Manchester legends 10cc were joined by Melbourne legend Russell Morris for a night at the zoo that was bursting with hits.

Header photo and all included images: Carbie Warbie

While attendees spread out their blankies to mark their territory and sort out food and beverage needs, Russell Morris and band perform glorious songs such as Wings of an Eagle, which Morris tells us was inspired by a Dreamtime story in which an eagle carries the soul before it is released into its next life. Morris’s voice sounds fantastic as we all “Wah-hoo” along and the soaring chorus melody is transportative.

Morris first rose to prominence in 1966 when the Melbourne group Somebody’s Image was formed and had a local hit with Joe South’s song Hush, which gets an airing tonight. As punters gather on the paths that border each side of the stage, they bust out some impressive gogo moves with gusto while singing along (“na-na-na-na/na-na-na/na-na-na”). We notice similarities between Sweet Sweet Love‘s verse melody and I Saw Mommy Kissing Santa Claus, but are generally in awe of Morris’s back catalogue and this fantastic band. Morris dedicates a song he wrote with Jimmy Keays to the late lead singer of The Masters Apprentices and his smash hit The Real Thing (penned by Johnny Young) absolutely goes off – we feel like we’ve gatecrashed a Sunbury festival reunion! Eager to catch this act again sharpish.

We’re still waiting for our souvlakis when 10cc hit the stage, but hurry back to the front stalls in time to appreciate Art for Art’s Sake. Vocalist/bassist Graham Gouldman tells us his dad often used the phrase, “Art for art’s sake, money for god’s sake,” which inspired him to write said song. 10cc kick off their Australian tour this evening and although they admit they’ve never performed in a zoo before, they share a dad joke about expecting “a captive audience”. Relative newcomer to the band, Iain Hornal, also jokes that he’s dressed as a leopard tonight (in polka dots).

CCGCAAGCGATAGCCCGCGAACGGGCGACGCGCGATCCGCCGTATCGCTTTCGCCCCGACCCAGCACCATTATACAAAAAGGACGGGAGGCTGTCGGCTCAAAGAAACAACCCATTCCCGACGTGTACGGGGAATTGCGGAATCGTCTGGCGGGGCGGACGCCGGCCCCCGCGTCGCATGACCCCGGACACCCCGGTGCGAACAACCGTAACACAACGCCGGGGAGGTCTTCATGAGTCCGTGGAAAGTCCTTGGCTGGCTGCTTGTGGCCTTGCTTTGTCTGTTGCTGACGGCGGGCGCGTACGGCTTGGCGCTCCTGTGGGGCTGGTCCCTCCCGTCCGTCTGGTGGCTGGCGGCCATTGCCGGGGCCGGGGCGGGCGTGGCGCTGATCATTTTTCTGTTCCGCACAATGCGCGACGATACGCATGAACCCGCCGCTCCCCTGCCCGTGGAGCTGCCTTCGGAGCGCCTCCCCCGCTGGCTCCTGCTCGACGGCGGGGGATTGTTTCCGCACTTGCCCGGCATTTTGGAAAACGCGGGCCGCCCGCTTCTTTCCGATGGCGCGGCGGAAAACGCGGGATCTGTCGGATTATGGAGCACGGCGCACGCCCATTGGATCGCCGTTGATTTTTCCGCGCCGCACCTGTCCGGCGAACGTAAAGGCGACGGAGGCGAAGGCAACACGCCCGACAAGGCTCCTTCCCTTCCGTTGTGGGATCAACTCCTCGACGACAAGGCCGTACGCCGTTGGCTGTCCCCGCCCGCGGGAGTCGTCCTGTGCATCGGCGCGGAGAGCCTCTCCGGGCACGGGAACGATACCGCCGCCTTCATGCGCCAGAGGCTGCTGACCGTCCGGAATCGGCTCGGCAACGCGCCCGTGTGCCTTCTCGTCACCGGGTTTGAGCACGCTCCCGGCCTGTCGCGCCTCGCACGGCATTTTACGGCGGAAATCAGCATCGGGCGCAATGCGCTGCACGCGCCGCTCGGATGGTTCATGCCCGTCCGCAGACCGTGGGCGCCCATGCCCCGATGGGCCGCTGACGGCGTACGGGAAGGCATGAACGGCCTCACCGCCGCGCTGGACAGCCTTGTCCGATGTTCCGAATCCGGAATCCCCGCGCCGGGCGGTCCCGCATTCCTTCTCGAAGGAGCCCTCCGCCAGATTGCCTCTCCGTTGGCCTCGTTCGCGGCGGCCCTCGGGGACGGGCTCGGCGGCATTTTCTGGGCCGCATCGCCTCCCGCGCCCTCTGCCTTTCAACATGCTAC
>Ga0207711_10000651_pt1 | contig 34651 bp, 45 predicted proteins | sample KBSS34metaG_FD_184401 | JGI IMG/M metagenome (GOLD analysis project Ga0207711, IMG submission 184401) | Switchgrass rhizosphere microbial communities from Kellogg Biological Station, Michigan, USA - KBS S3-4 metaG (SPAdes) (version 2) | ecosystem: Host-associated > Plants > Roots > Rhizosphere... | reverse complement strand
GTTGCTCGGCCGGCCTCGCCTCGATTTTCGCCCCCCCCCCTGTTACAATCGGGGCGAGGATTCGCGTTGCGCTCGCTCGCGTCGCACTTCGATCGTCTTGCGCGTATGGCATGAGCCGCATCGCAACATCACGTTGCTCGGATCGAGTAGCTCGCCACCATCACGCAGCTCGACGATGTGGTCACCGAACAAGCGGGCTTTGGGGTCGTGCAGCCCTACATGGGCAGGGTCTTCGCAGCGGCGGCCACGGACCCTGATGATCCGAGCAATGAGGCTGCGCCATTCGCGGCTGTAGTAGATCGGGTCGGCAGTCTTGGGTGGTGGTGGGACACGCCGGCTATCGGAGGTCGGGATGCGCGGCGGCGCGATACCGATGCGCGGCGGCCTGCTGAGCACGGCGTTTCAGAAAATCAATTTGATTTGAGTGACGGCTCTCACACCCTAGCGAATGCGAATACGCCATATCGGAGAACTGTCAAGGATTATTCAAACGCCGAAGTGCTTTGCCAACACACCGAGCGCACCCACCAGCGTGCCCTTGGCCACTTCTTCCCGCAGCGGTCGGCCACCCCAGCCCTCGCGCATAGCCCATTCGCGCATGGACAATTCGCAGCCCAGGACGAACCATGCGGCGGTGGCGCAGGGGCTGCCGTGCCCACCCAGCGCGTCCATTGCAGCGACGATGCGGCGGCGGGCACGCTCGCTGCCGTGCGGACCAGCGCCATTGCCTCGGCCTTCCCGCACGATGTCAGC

What’s most striking about 10cc is the diverse genres they explore through song. There’s the avant-grade phase (Life Is a Minestrone), the swoon-worthy soft rock they’re probably most famous for (I’m Not in Love) and everything in between. When Gouldman introduces a song that was written about a bomb on a plane, from the bomb’s perspective (Clockwork Creep), we reckon that’s just about the weirdest song inspo we’ve ever heard.

The harmonies are glorious throughout, particularly during The Things We Do for Love, and the musicianship on display here is astounding. Guitarist Rick Fenn lives in Byron Bay these days, and often tours with local legend Brian Cadd. When Hornal takes lead vocals on Say the Word, we get to see Gouldman, Fenn and Keith Hayman (Sir Cliff Richard’s MD) clowning around with some unison guitar-ography, stage right. OG 10cc member Paul Burgess gives main-set closer Dreadlock Holiday heaps of irresistible swing and we’re intrigued by the lyrics, having previously thought this was a song about cricket due to its first chorus.

10cc return to the stage for an encore during which they perform a stirring a-cappella version of Donna before closing with Rubber Bullets. “At the local dance at the local county jail” – there’s some full-on pogoing and skyward finger pointing going on in the crowd right about now. What a show! Nostalgic overload masterfully delivered.